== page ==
A recent analysis confirmed the importance of radiotherapy (RT) in pediatric patients with early‐stage low-risk classical Hodgkin lymphoma (cHL) who had a positive interim PET response after 1 cycle (PET1) of treatment with doxorubicin, vincristine, prednisone, and cyclophosphamide (AVPC), according to researchers.
The sites of relapse in these patients suggest the need to further optimize therapy with alternative upfront systemic therapy or intensified RT at the relapse sites, the researchers wrote in the journal Blood.
The researchers explained that the Children’s Oncology Group AHOD0431 trial examined whether reducing upfront treatment in early-stage, low‐risk cHL by using a response‐based approach with minimal initial chemotherapy and omission of involved‐field RT (IFRT) in patients with a complete response (CR) could maintain overall survival and event‐free survival (EFS) while reducing late toxicity. Results showed that a slow early response (SER) at PET1 was associated with significantly worse EFS in the absence of IFRT despite patients having a CR at the end of chemotherapy.
In the present analysis, the researchers assessed the impact of PET1 and IFRT on outcomes and relapse pattern in patients on AHOD 0431 who underwent PET1 response assessment after AVPC (ClinicalTrials.gov Identifier: NCT00302003).
The researchers defined rapid early response (RER) as a negative PET1 and SER as a positive PET1. Patients with a partial response (PR) by CT and functional imaging following 3 chemotherapy cycles received 21 Gy IFRT, while patients with CR received no IFRT.
The researchers evaluated progression-free survival (PFS) for the patients with RER and SER treated with or without IFRT. The team also assessed recurrence sites (initial, new, or both) and characterized relapses involving initial sites as those “within PET1+ site” or “initially involved but outside PET1+ site.”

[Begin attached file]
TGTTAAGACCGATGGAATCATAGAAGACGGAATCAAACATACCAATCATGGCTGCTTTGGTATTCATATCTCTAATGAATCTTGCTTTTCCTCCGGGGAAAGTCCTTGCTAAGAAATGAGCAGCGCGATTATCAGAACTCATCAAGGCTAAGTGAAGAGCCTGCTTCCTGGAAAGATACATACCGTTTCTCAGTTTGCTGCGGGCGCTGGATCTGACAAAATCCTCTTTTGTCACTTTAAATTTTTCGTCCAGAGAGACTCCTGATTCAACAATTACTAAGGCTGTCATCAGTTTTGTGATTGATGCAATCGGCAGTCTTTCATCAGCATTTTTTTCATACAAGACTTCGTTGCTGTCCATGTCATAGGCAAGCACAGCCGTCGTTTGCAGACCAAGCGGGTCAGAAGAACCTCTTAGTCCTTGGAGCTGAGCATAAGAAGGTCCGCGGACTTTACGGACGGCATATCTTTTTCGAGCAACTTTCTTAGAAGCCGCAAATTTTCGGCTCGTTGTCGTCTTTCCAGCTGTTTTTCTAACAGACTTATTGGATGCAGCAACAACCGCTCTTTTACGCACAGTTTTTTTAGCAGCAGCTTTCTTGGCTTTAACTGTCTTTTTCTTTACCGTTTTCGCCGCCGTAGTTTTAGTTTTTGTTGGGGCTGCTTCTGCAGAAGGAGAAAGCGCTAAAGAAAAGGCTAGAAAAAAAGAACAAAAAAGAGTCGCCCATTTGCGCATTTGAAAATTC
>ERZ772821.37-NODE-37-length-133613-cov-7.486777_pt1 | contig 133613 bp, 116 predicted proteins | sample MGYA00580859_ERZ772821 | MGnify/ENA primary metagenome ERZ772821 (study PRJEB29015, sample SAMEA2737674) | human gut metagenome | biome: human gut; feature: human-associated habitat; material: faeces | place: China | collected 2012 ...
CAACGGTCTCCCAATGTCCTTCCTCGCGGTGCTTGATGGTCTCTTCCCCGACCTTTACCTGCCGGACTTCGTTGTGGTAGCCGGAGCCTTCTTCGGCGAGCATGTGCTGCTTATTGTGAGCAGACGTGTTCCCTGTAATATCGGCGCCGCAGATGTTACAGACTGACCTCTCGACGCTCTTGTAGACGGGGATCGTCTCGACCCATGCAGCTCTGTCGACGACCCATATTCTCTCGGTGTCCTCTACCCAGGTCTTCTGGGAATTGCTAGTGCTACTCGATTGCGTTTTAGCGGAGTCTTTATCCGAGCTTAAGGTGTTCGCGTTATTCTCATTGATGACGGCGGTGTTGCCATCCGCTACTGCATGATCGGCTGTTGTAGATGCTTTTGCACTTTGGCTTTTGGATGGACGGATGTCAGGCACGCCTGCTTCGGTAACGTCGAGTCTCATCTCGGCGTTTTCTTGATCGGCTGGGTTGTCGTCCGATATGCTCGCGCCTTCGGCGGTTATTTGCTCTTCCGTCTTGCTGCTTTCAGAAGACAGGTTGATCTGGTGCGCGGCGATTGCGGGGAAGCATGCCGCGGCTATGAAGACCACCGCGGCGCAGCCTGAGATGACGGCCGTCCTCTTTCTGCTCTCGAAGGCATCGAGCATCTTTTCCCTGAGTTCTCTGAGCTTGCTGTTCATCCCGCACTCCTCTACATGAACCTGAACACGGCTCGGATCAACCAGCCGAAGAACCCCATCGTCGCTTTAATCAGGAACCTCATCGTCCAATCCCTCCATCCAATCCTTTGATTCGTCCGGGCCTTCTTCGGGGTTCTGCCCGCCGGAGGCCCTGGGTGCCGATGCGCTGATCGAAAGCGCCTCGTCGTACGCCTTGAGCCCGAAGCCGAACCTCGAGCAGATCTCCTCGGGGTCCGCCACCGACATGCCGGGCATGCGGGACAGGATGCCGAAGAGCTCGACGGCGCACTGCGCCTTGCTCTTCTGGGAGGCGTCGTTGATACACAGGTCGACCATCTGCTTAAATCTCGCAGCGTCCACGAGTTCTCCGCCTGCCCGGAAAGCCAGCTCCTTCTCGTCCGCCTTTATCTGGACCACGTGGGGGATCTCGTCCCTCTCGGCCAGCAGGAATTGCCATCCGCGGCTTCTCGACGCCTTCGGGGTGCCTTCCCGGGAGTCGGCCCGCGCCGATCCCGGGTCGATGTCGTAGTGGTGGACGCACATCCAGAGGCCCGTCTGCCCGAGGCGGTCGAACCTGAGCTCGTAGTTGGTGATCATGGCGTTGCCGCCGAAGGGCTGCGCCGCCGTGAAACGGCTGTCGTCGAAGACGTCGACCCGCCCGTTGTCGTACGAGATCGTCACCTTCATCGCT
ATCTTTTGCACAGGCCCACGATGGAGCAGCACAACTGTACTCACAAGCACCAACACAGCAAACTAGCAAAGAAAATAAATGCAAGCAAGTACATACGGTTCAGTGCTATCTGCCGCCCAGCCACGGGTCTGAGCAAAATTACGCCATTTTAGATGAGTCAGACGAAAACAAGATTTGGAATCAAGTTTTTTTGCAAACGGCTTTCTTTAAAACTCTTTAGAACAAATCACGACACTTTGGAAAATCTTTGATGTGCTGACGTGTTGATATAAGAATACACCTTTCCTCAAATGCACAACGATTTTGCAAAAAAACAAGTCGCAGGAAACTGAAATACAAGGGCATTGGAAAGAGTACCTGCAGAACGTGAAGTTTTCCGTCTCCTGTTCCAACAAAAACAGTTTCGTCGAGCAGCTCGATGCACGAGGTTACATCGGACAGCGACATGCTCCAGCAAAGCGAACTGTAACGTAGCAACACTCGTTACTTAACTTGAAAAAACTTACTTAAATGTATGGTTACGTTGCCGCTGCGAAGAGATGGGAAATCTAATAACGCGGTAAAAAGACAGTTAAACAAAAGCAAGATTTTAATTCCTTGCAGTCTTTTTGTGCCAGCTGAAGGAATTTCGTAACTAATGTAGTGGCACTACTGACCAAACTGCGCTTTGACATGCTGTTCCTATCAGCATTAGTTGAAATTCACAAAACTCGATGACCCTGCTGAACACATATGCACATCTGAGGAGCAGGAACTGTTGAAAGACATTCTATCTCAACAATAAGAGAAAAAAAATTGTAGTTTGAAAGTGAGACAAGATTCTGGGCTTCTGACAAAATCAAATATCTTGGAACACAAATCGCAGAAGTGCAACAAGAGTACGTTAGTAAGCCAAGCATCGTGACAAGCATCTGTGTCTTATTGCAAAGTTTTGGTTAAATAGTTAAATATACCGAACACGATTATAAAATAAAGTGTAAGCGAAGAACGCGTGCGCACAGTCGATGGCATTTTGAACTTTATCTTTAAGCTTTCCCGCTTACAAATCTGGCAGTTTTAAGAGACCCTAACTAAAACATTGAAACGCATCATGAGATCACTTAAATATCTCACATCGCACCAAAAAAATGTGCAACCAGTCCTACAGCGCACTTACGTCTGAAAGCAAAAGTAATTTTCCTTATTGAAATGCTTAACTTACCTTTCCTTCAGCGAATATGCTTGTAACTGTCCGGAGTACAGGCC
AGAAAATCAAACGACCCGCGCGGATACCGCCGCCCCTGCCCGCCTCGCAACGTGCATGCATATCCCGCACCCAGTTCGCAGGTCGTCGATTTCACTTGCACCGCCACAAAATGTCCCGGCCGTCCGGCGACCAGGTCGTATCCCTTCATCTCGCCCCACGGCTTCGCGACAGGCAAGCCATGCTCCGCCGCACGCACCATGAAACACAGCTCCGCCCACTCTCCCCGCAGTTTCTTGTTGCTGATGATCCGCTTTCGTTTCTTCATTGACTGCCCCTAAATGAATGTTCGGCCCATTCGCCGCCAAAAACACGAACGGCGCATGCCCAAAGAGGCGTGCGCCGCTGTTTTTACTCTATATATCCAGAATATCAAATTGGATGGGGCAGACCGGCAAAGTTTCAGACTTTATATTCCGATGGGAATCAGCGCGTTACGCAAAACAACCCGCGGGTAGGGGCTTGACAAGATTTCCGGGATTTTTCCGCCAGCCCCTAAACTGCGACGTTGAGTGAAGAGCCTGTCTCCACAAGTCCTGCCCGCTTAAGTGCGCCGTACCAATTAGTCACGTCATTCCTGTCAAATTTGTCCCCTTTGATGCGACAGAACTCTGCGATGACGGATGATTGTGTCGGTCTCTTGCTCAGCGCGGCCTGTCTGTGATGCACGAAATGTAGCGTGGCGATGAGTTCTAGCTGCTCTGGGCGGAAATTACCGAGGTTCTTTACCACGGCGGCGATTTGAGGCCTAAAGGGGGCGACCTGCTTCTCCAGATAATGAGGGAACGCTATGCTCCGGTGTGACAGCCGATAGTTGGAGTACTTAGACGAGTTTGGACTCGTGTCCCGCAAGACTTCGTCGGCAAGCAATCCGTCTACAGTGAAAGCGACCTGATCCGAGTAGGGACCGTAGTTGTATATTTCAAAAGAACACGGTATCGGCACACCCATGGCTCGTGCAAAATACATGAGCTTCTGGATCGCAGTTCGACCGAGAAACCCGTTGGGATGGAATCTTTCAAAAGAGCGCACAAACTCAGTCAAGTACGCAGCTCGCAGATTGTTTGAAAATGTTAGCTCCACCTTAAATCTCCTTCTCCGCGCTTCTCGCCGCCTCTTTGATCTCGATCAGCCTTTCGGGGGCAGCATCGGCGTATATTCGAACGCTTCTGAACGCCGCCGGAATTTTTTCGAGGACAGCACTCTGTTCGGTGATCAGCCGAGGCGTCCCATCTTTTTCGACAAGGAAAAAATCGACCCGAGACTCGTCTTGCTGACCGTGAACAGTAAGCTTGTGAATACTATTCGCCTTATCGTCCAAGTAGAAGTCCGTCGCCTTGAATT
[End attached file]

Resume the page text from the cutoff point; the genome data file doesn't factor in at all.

A total of 222 patients who underwent PET1 assessment and, if positive, a subsequent PET3 assessment were included in the current analysis. The median follow-up was 118 months. The PET1 response assessment indicated 54% of patients had RER and 46% had SER.
Relapse occurred in 18% of patients. Both patients with and without relapse had a median age of 15 years. The median time to relapse was 10.02 (range, 4.11‐32.39) months. For patients with RER, the median time to relapse was 10.83 months in those who did not receive RT and 6.57 months in those who received RT. For patients with SER, the median time to relapse was 8.46 months in those who did not receive RT and 21.40 months in those who received RT.
Patients with SER were more likely to be female (P =.032), have stage II disease (P =.0017), have an erythrocyte sedimentation rate >20 (P =.0001), and have 3 or more sites of disease (P =.0052).
The 10-year PFS rate among patients with RER was 96.6% with IFRT and 84.1% without IFRT (P =.10). Among those with SER, the 1-year PFS rate was 80.9% with IFRT and 64.0% without IFRT (P =.03).
A total of 14 relapses occurred in 90 patients with RER who did not receive IFRT, and all of these relapses included an initial site. A total of 16 relapses occurred in 45 patients with SER who received no IFRT, and 14 of the 16 (88%) relapses were in the initial site (9 PET1+ site only). A total of 10 relapses occurred in 58 patients with SER who received IFRT, and 5 of the 10 (50%) relapses were in the PET1+ site.
“Following 3 cycles of AVPC alone, patients [with RER] experienced favorable results,” the researchers wrote. “Conversely, patients [with SER] experienced unfavorable outcomes with AVPC alone, although they improved with 21‐Gy IFRT. Radiotherapy remains an important component of treatment for patients who [have SER].”
Limitations of the study included the exploratory nature, which did not reflect specific upfront planned endpoints, and the small sample size in some subgroups.
Parekh A, Keller FG, McCarten KM, et al. Targeted radiotherapy for early-stage low-risk pediatric Hodgkin lymphoma slow early responders: a COG AHOD0431 analysis. Published online June 28, 2022. Blood. doi:10.1182/blood.2022016098
This article originally appeared on Hematology Advisor